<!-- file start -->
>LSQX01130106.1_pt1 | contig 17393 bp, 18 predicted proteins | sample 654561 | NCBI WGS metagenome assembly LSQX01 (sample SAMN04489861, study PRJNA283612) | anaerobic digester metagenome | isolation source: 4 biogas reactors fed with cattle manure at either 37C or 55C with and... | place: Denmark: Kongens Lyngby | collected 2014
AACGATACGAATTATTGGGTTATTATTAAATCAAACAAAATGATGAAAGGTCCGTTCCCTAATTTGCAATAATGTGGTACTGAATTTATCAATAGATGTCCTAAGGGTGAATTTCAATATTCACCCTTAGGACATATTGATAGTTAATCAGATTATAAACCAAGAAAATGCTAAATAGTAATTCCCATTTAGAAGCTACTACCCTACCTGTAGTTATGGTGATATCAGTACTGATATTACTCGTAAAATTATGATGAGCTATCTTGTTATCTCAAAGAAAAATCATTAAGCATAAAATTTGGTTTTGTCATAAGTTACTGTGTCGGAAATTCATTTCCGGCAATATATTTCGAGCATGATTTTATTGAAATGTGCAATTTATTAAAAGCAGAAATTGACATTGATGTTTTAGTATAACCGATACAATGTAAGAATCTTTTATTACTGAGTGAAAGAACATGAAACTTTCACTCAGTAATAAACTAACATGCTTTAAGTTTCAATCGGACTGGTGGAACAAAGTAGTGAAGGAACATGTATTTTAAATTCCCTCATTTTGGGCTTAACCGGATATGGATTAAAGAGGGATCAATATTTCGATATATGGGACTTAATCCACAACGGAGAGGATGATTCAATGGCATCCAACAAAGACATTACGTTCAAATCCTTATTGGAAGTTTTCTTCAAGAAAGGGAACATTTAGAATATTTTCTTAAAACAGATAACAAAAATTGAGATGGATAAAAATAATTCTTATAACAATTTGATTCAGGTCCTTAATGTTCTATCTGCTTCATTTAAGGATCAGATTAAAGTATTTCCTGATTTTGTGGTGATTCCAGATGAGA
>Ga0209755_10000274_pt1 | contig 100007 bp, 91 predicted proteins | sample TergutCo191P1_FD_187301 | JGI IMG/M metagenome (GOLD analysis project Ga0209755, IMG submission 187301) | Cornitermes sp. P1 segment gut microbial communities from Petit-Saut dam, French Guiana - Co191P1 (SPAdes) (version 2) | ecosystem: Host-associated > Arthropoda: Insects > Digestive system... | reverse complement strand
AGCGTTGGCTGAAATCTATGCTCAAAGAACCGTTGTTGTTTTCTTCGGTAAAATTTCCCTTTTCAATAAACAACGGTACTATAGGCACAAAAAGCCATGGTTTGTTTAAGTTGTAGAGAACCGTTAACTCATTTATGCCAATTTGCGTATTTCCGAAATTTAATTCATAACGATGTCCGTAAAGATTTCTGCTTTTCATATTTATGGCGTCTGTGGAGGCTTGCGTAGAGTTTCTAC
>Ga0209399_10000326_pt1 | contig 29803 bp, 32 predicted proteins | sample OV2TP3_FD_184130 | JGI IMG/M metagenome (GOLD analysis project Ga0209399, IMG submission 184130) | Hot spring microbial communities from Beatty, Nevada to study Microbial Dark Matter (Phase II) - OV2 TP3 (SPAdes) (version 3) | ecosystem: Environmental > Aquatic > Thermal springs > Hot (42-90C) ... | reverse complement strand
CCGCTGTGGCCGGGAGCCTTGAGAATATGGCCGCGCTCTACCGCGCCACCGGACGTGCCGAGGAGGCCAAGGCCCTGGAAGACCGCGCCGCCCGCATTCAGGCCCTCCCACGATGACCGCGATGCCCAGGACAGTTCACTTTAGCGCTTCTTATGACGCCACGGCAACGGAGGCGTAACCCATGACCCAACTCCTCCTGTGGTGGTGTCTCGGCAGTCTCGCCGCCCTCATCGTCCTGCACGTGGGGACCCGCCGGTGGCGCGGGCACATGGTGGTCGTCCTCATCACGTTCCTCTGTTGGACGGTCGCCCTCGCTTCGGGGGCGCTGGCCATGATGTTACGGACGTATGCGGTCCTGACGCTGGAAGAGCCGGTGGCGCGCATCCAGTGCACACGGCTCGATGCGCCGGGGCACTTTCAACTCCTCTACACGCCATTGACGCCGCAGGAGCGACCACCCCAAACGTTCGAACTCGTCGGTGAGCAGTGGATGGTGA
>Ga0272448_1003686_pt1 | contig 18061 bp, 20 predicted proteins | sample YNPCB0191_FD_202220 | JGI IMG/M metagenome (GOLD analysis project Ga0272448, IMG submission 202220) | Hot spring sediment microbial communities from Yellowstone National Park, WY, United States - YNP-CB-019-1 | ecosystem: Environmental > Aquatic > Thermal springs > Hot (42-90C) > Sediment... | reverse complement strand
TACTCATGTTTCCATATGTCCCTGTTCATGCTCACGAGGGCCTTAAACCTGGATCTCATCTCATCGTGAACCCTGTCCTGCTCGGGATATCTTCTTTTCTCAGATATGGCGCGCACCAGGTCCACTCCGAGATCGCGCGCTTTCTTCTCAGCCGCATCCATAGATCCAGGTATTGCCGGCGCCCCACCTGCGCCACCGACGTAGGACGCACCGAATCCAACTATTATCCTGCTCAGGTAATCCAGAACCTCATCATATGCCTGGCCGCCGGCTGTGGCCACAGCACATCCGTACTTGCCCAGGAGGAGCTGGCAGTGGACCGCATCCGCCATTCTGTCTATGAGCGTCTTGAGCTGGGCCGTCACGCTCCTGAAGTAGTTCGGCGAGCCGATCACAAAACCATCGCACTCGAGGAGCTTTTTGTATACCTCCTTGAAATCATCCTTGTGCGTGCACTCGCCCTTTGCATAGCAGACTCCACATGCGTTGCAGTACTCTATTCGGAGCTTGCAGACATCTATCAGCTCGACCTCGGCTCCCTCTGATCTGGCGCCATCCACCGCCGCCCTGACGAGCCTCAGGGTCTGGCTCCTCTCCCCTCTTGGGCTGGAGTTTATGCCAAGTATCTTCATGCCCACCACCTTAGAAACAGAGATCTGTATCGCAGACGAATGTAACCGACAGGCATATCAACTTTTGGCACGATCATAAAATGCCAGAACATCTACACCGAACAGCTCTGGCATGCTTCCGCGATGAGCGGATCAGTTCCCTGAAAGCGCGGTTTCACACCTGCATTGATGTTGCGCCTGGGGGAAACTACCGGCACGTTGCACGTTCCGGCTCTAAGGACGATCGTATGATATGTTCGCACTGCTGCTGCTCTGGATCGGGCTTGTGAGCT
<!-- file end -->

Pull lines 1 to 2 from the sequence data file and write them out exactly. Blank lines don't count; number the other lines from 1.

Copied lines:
>LSQX01130106.1_pt1 | contig 17393 bp, 18 predicted proteins | sample 654561 | NCBI WGS metagenome assembly LSQX01 (sample SAMN04489861, study PRJNA283612) | anaerobic digester metagenome | isolation source: 4 biogas reactors fed with cattle manure at either 37C or 55C with and... | place: Denmark: Kongens Lyngby | collected 2014
AACGATACGAATTATTGGGTTATTATTAAATCAAACAAAATGATGAAAGGTCCGTTCCCTAATTTGCAATAATGTGGTACTGAATTTATCAATAGATGTCCTAAGGGTGAATTTCAATATTCACCCTTAGGACATATTGATAGTTAATCAGATTATAAACCAAGAAAATGCTAAATAGTAATTCCCATTTAGAAGCTACTACCCTACCTGTAGTTATGGTGATATCAGTACTGATATTACTCGTAAAATTATGATGAGCTATCTTGTTATCTCAAAGAAAAATCATTAAGCATAAAATTTGGTTTTGTCATAAGTTACTGTGTCGGAAATTCATTTCCGGCAATATATTTCGAGCATGATTTTATTGAAATGTGCAATTTATTAAAAGCAGAAATTGACATTGATGTTTTAGTATAACCGATACAATGTAAGAATCTTTTATTACTGAGTGAAAGAACATGAAACTTTCACTCAGTAATAAACTAACATGCTTTAAGTTTCAATCGGACTGGTGGAACAAAGTAGTGAAGGAACATGTATTTTAAATTCCCTCATTTTGGGCTTAACCGGATATGGATTAAAGAGGGATCAATATTTCGATATATGGGACTTAATCCACAACGGAGAGGATGATTCAATGGCATCCAACAAAGACATTACGTTCAAATCCTTATTGGAAGTTTTCTTCAAGAAAGGGAACATTTAGAATATTTTCTTAAAACAGATAACAAAAATTGAGATGGATAAAAATAATTCTTATAACAATTTGATTCAGGTCCTTAATGTTCTATCTGCTTCATTTAAGGATCAGATTAAAGTATTTCCTGATTTTGTGGTGATTCCAGATGAGA